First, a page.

Presentation on theme: "Running Water and Groundwater"— Presentation transcript:
1 Running Water and Groundwater Chapter 6Running Water and GroundwaterWho is Stan Hatfield and Ken Pinzke
2 6.1 Running WaterThere is NO new water. The water you drink was also drank by Abraham Lincoln!Water Cycle - water constantly moves between the oceans, the atmosphere, the solid Earth, and the biosphere in a cycle.
3 6.1 Running Water Processes involved in the cycle are precipitation evaporation• infiltration—the movement of surface water into rock or soil through cracks and pore spacesRunoff• transpiration—the release of water into the atmosphere from plants through the ground•
4 Balance in the water cycle means… Earth’s Water Balance6.1 Running WaterBalance in the water cycle means…average annual precipitation (on Earth) = water evaporation (on Earth)
6 The Water CycleMakes no sense without caption in book
7 Streamflow 6.1 Running Water The ability of a stream to erode and transport materials depends largely on its velocity.• Gradient is the slope or steepness of a stream channel.
8 Streamflow 6.1 Running Water • Channel Characteristics The stream channel is the course the water in a stream follows.- Shape, size, and roughness• Discharge of a stream is the volume of water flowing past a certain point in a given unit of time.
9 Changes from Upstream to Downstream While gradient decreases between a stream’s headwaters and mouth, discharge increases.
10 6.1 Running Water Profile• Cross-sectional view of a stream• From head (source) to mouthProfile is a smooth curve- Gradient decreases from the head to the mouth
11 Changes from Upstream to Downstream 6.1 Running Water Profile• A tributary is a stream that empties into another stream.• Factors that increase downstream- velocityDischarge- channel size
13 • Factors that decrease downstream include gradient, or slope Changes from Upstream to Downstream6.1 Running Water Profile• Factors that decrease downstream includegradient, or slopechannel roughness
15 6.1 Running Water Changes from Upstream to Downstream Base Level • A stream in a broad, flat-bottomed valley that is near its base level often develops a course with many bends called meanders.
16 6.2 The Work of Streams Erosion Streams generally erode their channels, lifting loose particles by abrasion, grinding, and by dissolving soluble material.
17 The capacity of a stream is the maximum load it can carry. 6.2 DepositionA stream’s bedload is solid material too large to carry in suspension.The capacity of a stream is the maximum load it can carry.
18 Deposition occurs as streamflow drops below the critical settling velocity of a certain particle size. The deposits are called alluvium.
19 Deltas are an accumulation of sediment formed where a stream enters a lake or ocean.
20 A natural levee parallels a stream and helps to contain its waters, except during floodstage.
21 Work of Streams Narrow Valleys • A narrow V-shaped Stream ValleysWork of StreamsNarrow Valleys• A narrow V-shapedvalley shows that thestream’s primary work hasbeen downcutting toward base level.FORM rapids and waterfalls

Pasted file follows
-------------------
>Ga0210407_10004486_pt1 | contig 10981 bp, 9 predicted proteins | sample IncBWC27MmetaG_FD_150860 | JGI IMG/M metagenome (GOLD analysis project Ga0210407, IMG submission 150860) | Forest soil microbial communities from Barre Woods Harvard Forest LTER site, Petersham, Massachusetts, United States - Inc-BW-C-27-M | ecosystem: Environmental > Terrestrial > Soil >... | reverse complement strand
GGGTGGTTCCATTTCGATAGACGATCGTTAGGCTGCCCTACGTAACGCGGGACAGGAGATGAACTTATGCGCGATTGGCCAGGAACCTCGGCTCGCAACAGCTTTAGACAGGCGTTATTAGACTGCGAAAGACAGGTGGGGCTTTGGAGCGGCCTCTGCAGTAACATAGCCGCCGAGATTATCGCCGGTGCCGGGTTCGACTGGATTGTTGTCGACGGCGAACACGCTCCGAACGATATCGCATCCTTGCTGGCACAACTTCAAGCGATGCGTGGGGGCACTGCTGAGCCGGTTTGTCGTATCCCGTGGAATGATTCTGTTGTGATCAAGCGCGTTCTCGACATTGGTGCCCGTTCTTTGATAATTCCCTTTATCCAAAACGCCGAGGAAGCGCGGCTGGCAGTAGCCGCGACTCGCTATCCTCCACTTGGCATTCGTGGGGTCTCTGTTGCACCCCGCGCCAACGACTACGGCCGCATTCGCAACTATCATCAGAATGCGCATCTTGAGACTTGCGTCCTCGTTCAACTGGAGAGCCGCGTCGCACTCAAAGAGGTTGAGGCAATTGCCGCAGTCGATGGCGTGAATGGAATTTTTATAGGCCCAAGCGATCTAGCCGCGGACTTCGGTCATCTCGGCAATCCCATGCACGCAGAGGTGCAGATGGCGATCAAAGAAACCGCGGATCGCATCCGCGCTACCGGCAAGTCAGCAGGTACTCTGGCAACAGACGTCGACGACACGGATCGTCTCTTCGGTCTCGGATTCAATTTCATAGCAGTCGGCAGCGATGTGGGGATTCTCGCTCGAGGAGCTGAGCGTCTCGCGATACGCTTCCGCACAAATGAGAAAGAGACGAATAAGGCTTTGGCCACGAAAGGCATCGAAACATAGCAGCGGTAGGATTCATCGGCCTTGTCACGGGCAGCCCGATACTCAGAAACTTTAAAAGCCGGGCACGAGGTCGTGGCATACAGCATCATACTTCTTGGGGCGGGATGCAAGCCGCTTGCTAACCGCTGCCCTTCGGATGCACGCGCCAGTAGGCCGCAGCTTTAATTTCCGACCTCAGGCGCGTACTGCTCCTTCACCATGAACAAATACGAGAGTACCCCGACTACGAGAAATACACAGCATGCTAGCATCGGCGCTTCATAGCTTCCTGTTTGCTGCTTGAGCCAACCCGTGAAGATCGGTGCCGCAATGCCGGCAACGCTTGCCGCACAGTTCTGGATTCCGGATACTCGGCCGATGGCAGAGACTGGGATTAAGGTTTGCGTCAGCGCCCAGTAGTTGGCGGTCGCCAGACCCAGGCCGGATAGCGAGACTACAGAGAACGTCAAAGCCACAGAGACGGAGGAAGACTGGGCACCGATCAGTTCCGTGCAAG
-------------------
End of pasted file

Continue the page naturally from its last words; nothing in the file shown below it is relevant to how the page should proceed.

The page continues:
22 The Yellowstone River Is an Example of a V-Shaped Valley
23 6.2 The Work of Streams Stream energy is directed from side to side • The floodplain is the flat, low-lying portion of a streamvalley subject toperiodic flooding.Insurance is moreexpensive.
24 6.2 The Work of Streams Meanders - cutoffs - oxbow lakes Stream Valleys6.2 The Work of Streams Wide ValleysMeanders- cutoffs- oxbow lakes
27 6.2 The Work of StreamsA drainage basin is the land area that contributes water to a stream.A divide is an imaginary line that separates the drainage basins of one stream from another.
28 Distribution & Movement of Water Underground6.3 Water Beneath the SurfaceMuch of the water in soil seeps downward until it reaches the zone of saturation.The zone of saturation is the area where water fills all of the open spaces in sediment and rock.
29 Groundwater is the water within this zone The water table is the upper level of the saturation zone of groundwater.
30 Distribution and Movement of Water Underground 6.3 Water Beneath the Surface Movement• PorosityThe percentage of pore spaces- Determines how much groundwater can be stored
31 • PermeabilityAbility to transmit water through connected pore spaces- Aquifers are permeable rock layers or sediments that transmit groundwater freely
34 6.3 Water Beneath the Surface Springs6.3 Water Beneath the Surface A spring forms whenever the water table intersects the ground surface.Hot Springs• Water is 6–9ºC warmer than the mean air temperature of the locality.• Water is heated by cooling of igneous rock.
35 GeysersIntermittent hot springsWater turns to steam and erupts.
37 6.3 Water Beneath the Surface Wells6.3 Water Beneath the SurfaceA well is a hole bored into the zone of saturation.• An artesian well is any formation in which groundwater rises on its own under pressure.• Pumping can cause a drawdown (lowering) of the water table.
39 6.3 Water Beneath the Surface Environmental Problems Associated with Groundwater6.3 Water Beneath the SurfaceOveruse and contamination threatens groundwater supplies in some areas.• Treating it as a nonrenewable resource• Contamination
41 6.3 Water Beneath the Surface Caverns6.3 Water Beneath the SurfaceA cavern is a naturally formed underground chamber.Erosion forms most caverns at or below the water table in the zone of saturation.
45 6.3 Water Beneath the Surface Caverns6.3 Water Beneath the SurfaceCharacteristics of features found within caverns• Composed of dripstone• Formed from calcite deposited as dripping water evaporates• Common features include stalactites (hanging from the ceiling) and stalagmites (growing upward from the floor).
46 6.3 Water Beneath the Surface • Sinkholes—surface depressionsSinkholes form when bedrock dissolves and caverns collapse.- Caves and caverns lack good surface drainage.